Last year Crave Entertainment did the impossible, they made me fall in love with a pinball video game. While I have been a longtime fan of traditional arcade pinball machines, I've had mixed reactions to the numerous video game adaptations over the years. The best pinball games (Alien Crush, Devil's Crush, etc.) are too fantastical to be taken as a traditional pinball game and everything that attempted to be realistic never quite felt right. But Crave bucked the trend by publishing the excellent Pinball Hall of Fame: The Williams Collection for the Wii.
Here we are more than a year later and this collection is finally making it to the Xbox 360 and PlayStation 3. Along with improved visuals, this version of Pinball Hall of Fame offers three more arcade machines, upping the number to 13. The new games include Medieval Madness, No Good Gofers and Tales of the Arabian Nights. All three are from the 1990s and feature complicated boards that will require a lot of patience and skill to master.
With only days to go before the game's September 22nd release, we thought it might be fun to take a look at what sets these three additional tables apart. These are not tables you will need to unlock; all three of these machines are available right from the get-go. Will these be the machines that win you over? Find out when we spend a few minutes picking all three of these tables apart.
Medieval Madness This 1997 table is the very first game you see when you walk in to the dark and dirty arcade. It's a deadly serious look at the fantasy genre, complete with magic, ogres and catapults. At the very top of this table lies a large castle. Your job is to break through the various points of entry (the wall, the gate, etc.), all while making sure to battle any bad guys that pop up and rescue the various damsels in distress. Like Tales of Arabian Nights, Medieval Madness is a highly technical pinball machine, with a lot of daunting lights and secret areas. Unlike the other new machine, I found this game to be manageable. There may be a lot going on at once, but all it took was a few virtual quarters to see that there was a method to the madness. Even after going through and getting high scores on all of the tables, it was Medieval Madness that I ended up coming back to. I'm glad to see this table make it into the collection, it's easily one of the best reasons to pick up the Xbox 360 or PlayStation 3 version of the game.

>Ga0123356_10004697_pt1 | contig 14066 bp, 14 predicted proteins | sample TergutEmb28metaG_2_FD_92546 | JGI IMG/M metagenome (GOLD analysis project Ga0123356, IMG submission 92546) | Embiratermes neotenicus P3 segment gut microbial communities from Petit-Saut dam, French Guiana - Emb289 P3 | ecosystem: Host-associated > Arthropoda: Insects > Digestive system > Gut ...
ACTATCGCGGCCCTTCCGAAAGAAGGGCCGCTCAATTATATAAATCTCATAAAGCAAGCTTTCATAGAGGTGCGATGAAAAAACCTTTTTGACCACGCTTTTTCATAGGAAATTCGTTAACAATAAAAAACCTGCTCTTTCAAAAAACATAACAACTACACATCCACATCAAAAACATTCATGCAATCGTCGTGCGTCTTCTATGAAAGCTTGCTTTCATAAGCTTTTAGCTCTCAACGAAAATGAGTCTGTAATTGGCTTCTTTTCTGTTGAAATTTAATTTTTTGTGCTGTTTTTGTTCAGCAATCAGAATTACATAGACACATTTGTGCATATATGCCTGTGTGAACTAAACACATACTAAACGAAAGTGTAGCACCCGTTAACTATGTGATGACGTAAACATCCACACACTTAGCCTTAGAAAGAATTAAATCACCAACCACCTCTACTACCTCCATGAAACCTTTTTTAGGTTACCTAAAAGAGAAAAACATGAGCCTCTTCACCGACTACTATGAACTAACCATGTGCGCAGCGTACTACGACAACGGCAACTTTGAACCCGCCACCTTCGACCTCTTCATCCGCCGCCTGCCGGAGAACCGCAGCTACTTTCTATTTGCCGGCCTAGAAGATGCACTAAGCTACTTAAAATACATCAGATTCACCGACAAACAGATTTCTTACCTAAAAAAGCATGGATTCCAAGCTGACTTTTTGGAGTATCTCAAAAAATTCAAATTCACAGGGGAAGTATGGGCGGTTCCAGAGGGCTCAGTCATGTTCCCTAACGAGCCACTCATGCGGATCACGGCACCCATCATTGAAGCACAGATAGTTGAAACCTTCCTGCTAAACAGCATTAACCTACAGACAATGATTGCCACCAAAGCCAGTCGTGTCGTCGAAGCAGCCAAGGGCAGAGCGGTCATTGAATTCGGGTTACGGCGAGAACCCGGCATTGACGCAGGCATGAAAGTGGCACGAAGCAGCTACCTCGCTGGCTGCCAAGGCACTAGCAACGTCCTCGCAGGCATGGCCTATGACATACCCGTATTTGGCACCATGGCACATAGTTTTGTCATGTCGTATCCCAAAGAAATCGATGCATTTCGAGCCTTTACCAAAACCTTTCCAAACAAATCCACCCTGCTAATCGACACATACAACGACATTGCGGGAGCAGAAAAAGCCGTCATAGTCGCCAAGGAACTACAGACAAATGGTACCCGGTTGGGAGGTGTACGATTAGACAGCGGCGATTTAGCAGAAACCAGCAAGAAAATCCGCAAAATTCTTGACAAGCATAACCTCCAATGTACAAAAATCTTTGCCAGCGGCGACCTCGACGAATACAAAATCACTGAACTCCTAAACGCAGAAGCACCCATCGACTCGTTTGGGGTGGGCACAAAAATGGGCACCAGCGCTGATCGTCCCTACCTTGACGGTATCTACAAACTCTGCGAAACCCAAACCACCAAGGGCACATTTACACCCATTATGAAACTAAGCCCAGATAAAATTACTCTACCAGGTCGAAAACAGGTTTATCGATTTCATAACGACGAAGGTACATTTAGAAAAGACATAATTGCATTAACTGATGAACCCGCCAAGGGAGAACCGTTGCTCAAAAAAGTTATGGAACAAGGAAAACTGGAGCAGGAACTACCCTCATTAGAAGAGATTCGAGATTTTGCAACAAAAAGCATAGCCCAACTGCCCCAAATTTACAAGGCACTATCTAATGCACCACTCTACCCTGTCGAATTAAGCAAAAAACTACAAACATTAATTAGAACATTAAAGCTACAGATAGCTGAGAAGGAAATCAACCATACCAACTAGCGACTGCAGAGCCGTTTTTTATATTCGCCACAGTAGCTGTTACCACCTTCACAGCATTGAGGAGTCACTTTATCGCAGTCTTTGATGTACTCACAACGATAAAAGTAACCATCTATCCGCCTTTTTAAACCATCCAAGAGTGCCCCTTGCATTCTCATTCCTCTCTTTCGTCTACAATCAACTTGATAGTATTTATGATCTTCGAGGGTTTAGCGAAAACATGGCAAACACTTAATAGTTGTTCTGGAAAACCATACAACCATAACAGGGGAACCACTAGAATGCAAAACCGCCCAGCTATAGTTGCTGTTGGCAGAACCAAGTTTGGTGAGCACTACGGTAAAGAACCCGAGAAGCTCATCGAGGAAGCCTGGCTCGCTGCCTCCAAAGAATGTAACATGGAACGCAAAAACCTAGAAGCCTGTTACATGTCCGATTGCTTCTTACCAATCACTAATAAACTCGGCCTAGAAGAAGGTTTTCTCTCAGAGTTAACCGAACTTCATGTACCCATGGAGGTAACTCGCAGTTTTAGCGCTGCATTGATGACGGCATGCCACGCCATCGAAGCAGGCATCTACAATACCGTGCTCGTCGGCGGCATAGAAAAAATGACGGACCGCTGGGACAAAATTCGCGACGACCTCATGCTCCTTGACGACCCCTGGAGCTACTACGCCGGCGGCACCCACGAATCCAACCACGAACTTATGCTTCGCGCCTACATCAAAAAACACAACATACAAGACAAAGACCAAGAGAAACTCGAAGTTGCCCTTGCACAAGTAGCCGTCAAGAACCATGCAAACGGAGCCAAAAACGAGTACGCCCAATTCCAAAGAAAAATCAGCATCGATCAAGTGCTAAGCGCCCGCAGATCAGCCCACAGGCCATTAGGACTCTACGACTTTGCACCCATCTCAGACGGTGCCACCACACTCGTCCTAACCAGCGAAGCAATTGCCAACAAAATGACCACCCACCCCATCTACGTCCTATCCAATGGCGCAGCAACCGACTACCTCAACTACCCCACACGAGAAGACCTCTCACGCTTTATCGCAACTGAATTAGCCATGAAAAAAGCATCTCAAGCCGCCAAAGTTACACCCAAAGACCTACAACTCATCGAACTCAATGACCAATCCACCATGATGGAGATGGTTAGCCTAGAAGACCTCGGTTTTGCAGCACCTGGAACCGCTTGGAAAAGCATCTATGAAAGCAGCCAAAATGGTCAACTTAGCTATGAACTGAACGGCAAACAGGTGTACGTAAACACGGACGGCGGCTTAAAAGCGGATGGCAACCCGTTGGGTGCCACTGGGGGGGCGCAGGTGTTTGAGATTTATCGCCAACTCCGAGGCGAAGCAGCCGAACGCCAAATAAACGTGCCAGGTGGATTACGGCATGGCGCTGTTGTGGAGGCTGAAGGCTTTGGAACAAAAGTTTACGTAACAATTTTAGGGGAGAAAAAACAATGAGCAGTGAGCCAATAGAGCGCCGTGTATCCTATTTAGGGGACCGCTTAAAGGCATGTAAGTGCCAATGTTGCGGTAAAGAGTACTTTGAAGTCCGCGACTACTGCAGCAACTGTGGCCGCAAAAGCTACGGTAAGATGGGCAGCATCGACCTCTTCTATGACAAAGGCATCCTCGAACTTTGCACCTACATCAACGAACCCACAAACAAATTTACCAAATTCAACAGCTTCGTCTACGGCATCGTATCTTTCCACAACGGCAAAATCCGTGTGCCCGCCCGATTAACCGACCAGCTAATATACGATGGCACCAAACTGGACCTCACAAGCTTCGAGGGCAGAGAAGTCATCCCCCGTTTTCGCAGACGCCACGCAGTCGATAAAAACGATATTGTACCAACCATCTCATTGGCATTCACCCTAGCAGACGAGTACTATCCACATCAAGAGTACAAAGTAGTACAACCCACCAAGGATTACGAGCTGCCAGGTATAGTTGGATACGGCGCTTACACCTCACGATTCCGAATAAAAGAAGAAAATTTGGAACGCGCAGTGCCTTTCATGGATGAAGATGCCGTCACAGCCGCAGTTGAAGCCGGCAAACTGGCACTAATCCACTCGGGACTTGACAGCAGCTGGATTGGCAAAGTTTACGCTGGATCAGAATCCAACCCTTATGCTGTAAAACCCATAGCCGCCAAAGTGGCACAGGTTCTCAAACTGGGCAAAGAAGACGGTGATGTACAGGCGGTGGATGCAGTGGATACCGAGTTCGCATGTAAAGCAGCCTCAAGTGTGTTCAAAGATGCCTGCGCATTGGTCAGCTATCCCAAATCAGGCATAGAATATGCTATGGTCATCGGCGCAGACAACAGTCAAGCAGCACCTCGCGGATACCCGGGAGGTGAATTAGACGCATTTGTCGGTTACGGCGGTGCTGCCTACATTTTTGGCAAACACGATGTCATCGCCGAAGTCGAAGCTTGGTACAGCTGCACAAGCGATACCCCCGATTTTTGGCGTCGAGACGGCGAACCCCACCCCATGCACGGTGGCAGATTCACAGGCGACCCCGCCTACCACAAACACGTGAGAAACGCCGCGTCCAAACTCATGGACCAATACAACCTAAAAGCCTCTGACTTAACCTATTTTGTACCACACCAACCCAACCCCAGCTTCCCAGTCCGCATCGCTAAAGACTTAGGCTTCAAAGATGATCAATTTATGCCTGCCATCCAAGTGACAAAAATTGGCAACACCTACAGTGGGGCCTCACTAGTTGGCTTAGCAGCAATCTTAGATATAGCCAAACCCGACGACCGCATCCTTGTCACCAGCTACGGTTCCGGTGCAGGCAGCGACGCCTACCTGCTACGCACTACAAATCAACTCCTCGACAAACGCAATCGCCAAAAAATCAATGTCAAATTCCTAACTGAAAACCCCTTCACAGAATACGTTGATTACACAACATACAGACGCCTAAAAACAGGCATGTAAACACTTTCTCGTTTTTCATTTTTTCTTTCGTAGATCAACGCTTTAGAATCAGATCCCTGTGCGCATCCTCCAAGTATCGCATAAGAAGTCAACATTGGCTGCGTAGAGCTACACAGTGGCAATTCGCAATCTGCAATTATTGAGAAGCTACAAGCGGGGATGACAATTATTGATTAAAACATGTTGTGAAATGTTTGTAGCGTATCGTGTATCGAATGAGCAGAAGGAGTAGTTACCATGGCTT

No Good Gofers FORE!! Fans of 1980s Bill Murray movies will no doubt slice their way to No Good Gofers, a colorful new addition to the Pinball Hall of Fame. Okay, so maybe this mid-1990s table doesn't bear the "Caddyshack" name, but it won't take long to see the similarities. No Good Gofers is a table full of whimsical golf humor, starting with the weaponized golf cart, annoying hazards and of course the angry gofers. Of the three tables new to this Xbox 360 and PlayStation 3 collection, No Good Gofers is by far the funniest. But don't let its quirky humor fool you, at its core is a complicated pinball game with all kinds of areas to explore and bonuses to reap. No matter if you're a fan of golfing or simply making fun of it, this Williams table has a little something for everybody ... even gofers!
Tales of the Arabian Nights Released in 1996, Tales of the Arabian Nights is one of the most complicated tables in this collection. While most pinball games have a lot going on, I was awestruck by the depth of this game. This is a spectacularly complicated table that has you playing through a series of different storylines. The overall object is to collect all of the jewels so that you can release the Princess from the evil Genie's bottle. To do that you have to play through a bunch of increasingly difficult tales, such as The Tale of Sinbad and the Rocs, The Tale of Ali Baba, The Tale of the Flying Horse, The Tale of Scheherazade, The Tale of the Great Camel Race andThe Tale of Forty Thieves.
Got all that? If you're confused then you aren't alone. The truth is, Tales of Arabian Nights as so much going on at once that even after putting several hours into the table I wasn't completely sure what I was doing. Still, this advanced board features enough depth to keep the hardcore pinball wizards busy figuring it out. And who knows, maybe after you've read the 83 page instruction manual you'll have a firm grasp of this overly complicated pinball machine.
These three games round out an already line-up of pinball machines, including Black Knight, Firepower, Funhouse, Gorgar, Jive Time, Pin*Bot, Sorcerer, Space Shuttle, Taxi, and Whirlwind. All 13 machines feature two sets of challenges, original sound effects, authentic graphics and a strong control scheme. Find out if the Xbox 360 and PlayStation 3 ports can live up to the must-own Wii title when we review the full game next week. Until then, get your flipper fingers ready for this impressive pinball collection.